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One man's vinyl obsession

Gavin Godbold with some of his record collection.
Gavin Godbold with some of his record collection. Allan Reinikka rok310817arecords

GAVIN Godbold calls himself a die-hard collector, but there would be many others who think maybe he's gone a little too far.

The Bluff local has eight record players plugged in at various places throughout his home, ready to go whenever he might need them.

This may sound excessive, even for a music nut, but it makes sense when you learn that Gavin's vinyl album collection goes beyond 600,000.

 

WALL OF SOUND: Gavin Godbold with some of his extensive record collection.
WALL OF SOUND: Gavin Godbold with some of his extensive record collection. Allan Reinikka rok310817arecords

Gavin said his music obsession began at the tender age of six weeks.

"My cousin was doing music," he explained, "and he noticed when music was playing, I would stop carrying on and crying."

Fifty years of collecting later and Gavin's love of music, especially on vinyl, has only grown stronger.

"I love the feel, the covers, the sound, the smell of the vinyl. It has its own special smell," he said.

Aesthetics aren't everything, of course, as in the long debate about the "superior" sound quality of vinyl, Gavin falls firmly on the believer side.

"The sound quality on vinyl is just unbelievable," he said.

"There's a depth and warmth to it.

"Vinyls aren't scratchy.

 

Gavin Godbold has a wide range of music.
Gavin Godbold has a wide range of music. Allan Reinikka rok310817arecords

"You can play a vinyl and a CD together and people will go for the vinyl, or even think it's CD."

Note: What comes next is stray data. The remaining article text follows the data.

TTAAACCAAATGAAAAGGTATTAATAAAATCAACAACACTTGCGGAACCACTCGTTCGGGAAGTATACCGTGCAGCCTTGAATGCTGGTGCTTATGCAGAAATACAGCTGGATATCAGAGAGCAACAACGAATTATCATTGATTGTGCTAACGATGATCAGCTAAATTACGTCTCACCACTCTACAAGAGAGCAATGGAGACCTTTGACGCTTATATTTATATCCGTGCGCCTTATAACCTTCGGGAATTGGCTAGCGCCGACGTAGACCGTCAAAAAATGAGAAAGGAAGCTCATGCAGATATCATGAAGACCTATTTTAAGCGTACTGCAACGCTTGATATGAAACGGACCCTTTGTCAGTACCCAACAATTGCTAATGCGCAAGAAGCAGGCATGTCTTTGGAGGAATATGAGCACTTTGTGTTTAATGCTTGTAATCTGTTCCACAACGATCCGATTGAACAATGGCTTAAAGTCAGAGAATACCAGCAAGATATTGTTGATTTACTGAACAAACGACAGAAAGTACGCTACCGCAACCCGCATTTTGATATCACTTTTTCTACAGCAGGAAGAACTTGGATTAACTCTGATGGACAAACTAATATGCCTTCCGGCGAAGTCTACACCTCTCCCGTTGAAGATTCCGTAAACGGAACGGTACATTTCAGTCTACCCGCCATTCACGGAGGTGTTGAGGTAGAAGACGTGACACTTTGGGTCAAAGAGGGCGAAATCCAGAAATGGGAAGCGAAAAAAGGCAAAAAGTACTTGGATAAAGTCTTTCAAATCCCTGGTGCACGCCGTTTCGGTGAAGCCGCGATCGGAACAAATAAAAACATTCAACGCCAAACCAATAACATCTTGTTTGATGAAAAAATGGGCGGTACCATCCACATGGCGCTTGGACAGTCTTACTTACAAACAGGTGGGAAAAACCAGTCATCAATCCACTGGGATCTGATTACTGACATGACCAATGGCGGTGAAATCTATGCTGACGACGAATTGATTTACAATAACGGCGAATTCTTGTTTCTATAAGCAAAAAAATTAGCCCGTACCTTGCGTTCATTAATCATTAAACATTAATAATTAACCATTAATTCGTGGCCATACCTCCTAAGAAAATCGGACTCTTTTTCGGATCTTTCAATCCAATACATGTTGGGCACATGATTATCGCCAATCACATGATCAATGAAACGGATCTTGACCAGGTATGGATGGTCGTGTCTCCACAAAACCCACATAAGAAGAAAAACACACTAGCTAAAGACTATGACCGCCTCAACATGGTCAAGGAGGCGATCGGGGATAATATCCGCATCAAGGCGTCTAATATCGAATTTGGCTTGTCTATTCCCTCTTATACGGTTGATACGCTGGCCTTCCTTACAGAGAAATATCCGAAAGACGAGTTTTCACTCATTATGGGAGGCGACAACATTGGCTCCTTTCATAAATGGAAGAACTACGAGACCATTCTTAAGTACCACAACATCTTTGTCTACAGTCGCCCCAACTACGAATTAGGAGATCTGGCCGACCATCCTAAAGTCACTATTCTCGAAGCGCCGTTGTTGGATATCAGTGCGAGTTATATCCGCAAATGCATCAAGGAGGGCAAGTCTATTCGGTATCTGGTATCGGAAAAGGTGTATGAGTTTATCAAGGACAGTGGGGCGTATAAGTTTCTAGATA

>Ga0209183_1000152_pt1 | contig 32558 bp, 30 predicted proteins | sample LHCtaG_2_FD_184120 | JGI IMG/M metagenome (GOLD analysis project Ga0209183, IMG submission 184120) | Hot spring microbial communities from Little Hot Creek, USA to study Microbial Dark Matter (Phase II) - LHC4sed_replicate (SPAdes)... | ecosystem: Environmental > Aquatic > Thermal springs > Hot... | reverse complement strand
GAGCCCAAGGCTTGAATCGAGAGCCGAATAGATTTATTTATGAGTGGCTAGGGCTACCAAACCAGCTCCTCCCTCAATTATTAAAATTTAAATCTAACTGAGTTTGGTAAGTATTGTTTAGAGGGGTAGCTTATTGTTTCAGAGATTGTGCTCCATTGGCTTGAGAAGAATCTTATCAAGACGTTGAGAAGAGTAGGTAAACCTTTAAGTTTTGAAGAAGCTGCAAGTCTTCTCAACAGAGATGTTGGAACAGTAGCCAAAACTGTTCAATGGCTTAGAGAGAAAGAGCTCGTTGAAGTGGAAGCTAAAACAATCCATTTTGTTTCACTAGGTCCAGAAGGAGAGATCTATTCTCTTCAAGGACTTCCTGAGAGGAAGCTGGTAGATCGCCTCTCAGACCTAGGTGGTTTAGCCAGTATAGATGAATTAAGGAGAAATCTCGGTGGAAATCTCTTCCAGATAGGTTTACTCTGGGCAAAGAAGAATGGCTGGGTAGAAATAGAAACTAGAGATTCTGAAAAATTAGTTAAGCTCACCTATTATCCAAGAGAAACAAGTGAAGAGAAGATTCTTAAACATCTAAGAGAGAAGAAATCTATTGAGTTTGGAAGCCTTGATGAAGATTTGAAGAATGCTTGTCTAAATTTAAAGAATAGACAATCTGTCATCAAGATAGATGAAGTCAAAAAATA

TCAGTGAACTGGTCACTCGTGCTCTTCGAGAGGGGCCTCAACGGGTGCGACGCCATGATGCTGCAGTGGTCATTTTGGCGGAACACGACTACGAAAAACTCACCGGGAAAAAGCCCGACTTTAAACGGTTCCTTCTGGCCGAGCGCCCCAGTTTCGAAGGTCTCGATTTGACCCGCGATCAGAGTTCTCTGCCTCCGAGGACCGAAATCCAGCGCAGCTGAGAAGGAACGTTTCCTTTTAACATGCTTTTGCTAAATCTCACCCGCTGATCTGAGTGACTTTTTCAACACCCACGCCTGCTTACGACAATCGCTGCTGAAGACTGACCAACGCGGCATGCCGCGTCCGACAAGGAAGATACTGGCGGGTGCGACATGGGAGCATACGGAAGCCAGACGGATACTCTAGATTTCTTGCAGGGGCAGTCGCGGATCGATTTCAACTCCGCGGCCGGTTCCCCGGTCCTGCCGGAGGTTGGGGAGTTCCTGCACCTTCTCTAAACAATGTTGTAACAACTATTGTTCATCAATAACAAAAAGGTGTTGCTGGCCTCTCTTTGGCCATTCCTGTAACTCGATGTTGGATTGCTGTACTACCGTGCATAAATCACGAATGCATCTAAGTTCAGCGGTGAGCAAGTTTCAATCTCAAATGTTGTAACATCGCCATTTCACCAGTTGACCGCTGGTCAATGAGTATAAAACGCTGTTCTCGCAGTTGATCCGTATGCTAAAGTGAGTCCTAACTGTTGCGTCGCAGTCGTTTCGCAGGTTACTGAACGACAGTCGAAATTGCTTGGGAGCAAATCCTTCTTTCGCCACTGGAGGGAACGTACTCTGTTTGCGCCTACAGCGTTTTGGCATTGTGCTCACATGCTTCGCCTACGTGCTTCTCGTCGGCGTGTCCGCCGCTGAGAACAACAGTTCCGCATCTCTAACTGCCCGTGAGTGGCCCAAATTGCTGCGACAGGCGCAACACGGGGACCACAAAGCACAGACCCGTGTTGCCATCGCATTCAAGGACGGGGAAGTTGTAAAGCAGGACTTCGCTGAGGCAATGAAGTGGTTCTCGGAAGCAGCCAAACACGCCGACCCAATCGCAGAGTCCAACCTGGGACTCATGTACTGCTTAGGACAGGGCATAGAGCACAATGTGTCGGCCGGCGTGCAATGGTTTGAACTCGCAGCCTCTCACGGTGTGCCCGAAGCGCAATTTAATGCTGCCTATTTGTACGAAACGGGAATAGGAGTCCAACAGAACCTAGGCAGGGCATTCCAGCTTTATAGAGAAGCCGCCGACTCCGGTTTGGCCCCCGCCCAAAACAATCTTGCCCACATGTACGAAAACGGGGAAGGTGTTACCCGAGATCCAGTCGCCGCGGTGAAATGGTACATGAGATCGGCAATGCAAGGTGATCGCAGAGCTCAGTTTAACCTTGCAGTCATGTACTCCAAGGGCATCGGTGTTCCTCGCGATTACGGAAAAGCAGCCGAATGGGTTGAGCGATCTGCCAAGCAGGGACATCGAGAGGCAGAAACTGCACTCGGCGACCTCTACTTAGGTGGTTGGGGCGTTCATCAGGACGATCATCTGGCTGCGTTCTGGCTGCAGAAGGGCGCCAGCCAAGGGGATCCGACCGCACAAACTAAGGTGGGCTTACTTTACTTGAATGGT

Today it seems as if vinyl has returned from the dead, with music lovers - especially the younger generation - buying both old and new records in the thousands.

To a vinyl veteran like Gavin, this isn't much of a surprise, because according to him, vinyl never died in the first place.

"They never stopped making vinyl, even in the modern day you could buy vinyl online," he said.

"But now you have JB Hi-Fi and other record shops where... the younger ones can go buy records - including re-released classics - for cheaper.

"It's all down to availability."

 

Gavin Godbold with some of his record collection.
Gavin Godbold with some of his record collection. Allan Reinikka rok310817arecords

Seeing younger people being excited and buying records makes Gavin extremely happy, but he has some recommendations for all the young, new vinyl fanatics out there.

"I'm a bit of a 60s freak," he said.

"(People should listen to) everything by The Beatles, early Cold Chisel, and I'm an AC/DC fan for life."

He was also quick to add that the War of The Worlds soundtrack was a must-own on vinyl.

When Gavin finally does go to the great rock concert in the sky, he said he would never sell his collection but pass it down to his children.

With vinyl sales only going up, Gavin's collecting habit shows no signs of slowing down.

Vinyl clearly has the power to unite and connect music fans of all ages and tastes, so they can enjoy the music together.

 

Gavin Godbold with some of his record collection.
Gavin Godbold with some of his record collection. Allan Reinikka rok310817arecords

Topics:  collectables getting out


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